“Older apartment buildings offering relatively affordable rents would be prime candidates for demolition and redevelopment, potentially deepening the affordability crisis by displacing thousands of low-income Ontarians struggling to make ends meet,” says the submission.
“With no other affordable housing options, this change could result in immediate housing instability for thousands of renter households throughout Ontario. And with affordable housing options ever more out of reach for low-income families, broader social and systemic inequities—including poverty and discrimination—are re-enforced and magnified,” the submission adds.
They recommend the province take further steps to preserve and renew existing affordable rental stock so that low-income Ontarians can remain safely and securely housed, including:
Consult with municipalities to develop regulations that ensure municipalities can continue to require replacement rental housing and support tenants.
Preserve Ontario’s affordable rental housing stock by supporting mechanisms that enable community-based non-profit organizations to acquire and preserve existing affordable rental stock.
Work with municipalities, community agencies, residents and building owners to explore opportunities to leverage development capacity of existing rental housing sites, including those that have capacity for new housing and mixed-use development by supporting mixed-use intensification.
“When London grapples with a 6,000-family waitlist for affordable public housing, and when local apartment vacancies are virtually zero for people experiencing poverty, it’s especially important to preserve the rental housing we do have.”
“Housing affordability solutions require collaboration among all levels of government, the not-for-profit and corporate sectors, as well as meaningful consultation with persons with lived experience … We look forward to ongoing engagement and collaboration with the Province of Ontario to preserve and renew existing affordable rental stock so that all Ontarians are safely and securely housed,” the submission concludes.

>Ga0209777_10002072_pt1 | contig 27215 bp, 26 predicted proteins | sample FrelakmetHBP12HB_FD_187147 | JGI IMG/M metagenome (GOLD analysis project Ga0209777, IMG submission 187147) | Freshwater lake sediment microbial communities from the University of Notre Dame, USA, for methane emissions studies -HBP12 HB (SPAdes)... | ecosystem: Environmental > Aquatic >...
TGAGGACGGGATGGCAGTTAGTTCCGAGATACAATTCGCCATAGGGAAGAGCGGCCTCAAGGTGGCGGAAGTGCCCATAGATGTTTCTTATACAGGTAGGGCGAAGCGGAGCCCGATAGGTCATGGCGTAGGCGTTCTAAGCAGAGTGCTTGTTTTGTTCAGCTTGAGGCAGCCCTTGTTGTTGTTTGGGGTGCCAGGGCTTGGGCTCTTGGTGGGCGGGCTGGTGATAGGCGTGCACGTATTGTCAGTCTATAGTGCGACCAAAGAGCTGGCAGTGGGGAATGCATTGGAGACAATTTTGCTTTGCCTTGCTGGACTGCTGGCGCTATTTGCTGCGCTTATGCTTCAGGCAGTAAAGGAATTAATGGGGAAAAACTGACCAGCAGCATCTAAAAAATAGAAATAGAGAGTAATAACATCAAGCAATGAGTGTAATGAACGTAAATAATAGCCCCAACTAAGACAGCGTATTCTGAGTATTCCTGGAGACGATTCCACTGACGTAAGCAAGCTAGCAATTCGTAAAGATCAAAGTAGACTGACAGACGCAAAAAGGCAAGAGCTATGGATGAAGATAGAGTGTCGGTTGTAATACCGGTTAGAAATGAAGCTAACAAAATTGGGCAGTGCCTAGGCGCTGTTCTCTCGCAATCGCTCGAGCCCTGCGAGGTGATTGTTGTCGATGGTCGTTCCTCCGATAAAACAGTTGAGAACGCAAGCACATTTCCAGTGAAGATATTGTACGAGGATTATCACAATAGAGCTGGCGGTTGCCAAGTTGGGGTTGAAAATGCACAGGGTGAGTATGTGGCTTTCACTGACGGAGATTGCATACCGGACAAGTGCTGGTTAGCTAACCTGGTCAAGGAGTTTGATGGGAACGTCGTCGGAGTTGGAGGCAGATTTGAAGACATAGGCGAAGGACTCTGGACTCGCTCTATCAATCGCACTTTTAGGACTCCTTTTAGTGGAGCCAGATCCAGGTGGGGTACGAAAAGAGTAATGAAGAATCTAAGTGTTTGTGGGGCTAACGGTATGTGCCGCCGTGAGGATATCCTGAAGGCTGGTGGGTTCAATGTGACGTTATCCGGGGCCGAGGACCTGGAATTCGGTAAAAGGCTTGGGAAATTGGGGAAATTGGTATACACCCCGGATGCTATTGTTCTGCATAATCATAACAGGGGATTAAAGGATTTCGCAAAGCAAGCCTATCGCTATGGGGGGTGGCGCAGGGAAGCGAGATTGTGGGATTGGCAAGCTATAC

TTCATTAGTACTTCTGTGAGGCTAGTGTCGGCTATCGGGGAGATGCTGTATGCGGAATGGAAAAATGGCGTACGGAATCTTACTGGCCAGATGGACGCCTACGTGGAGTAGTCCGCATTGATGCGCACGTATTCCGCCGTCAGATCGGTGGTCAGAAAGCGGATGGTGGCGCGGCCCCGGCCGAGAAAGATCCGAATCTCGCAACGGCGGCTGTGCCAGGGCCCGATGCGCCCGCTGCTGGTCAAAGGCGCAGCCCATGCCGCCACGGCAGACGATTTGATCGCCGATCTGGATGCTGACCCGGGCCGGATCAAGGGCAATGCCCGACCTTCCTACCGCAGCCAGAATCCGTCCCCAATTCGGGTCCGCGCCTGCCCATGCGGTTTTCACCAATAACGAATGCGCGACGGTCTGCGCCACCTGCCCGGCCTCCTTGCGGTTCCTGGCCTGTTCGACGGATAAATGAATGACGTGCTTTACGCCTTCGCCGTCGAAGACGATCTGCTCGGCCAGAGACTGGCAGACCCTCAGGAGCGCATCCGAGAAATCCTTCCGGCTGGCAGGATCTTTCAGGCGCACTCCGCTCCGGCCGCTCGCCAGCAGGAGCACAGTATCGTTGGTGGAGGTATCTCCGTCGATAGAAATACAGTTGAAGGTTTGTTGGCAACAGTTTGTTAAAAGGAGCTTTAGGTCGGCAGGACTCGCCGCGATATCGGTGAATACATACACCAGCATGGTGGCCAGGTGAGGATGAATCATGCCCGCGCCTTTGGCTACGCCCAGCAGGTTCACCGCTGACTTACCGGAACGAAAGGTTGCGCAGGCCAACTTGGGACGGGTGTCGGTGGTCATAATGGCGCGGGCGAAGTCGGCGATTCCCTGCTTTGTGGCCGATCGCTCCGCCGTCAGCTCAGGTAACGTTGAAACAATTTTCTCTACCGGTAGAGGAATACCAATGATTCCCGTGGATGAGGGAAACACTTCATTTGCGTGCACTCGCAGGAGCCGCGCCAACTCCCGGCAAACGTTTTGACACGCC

As a non-partisan agency, United Way Elgin Middlesex works with all governments to address poverty, provide basic needs and work towards housing stability for all, noted president and CEO Kelly Ziegner.
“We’re advocates, connectors and funders – and every day, we see the impact housing unaffordability has on people who struggle the most,” Ziegner said.
“When London grapples with a 6,000-family waitlist for affordable public housing, and when local apartment vacancies are virtually zero for people experiencing poverty, it’s especially important to preserve the rental housing we do have,” Ziegner said.
“We’re asking the Premier to build safeguards into the More Homes Built Faster Act 2022 that keep existing affordable housing options today, while creating additional new affordable housing options for the future.”
The submission to the province notes that secure housing is a social determinant of individual and population health, while preventing additional strain on other systems including health care and the economy. “There is economic value in keeping people housed – we know that for every $10 invested in housing and related housing supports there is a cost savings of up to $20 within healthcare, justice, shelter and social assistance,” the submission notes.
“The government’s demonstrated support for working class, low-income residents during the pandemic would be significantly undermined by legislation that removes those fundamental protections Ontarians will depend on in the current economic challenges,” it concludes.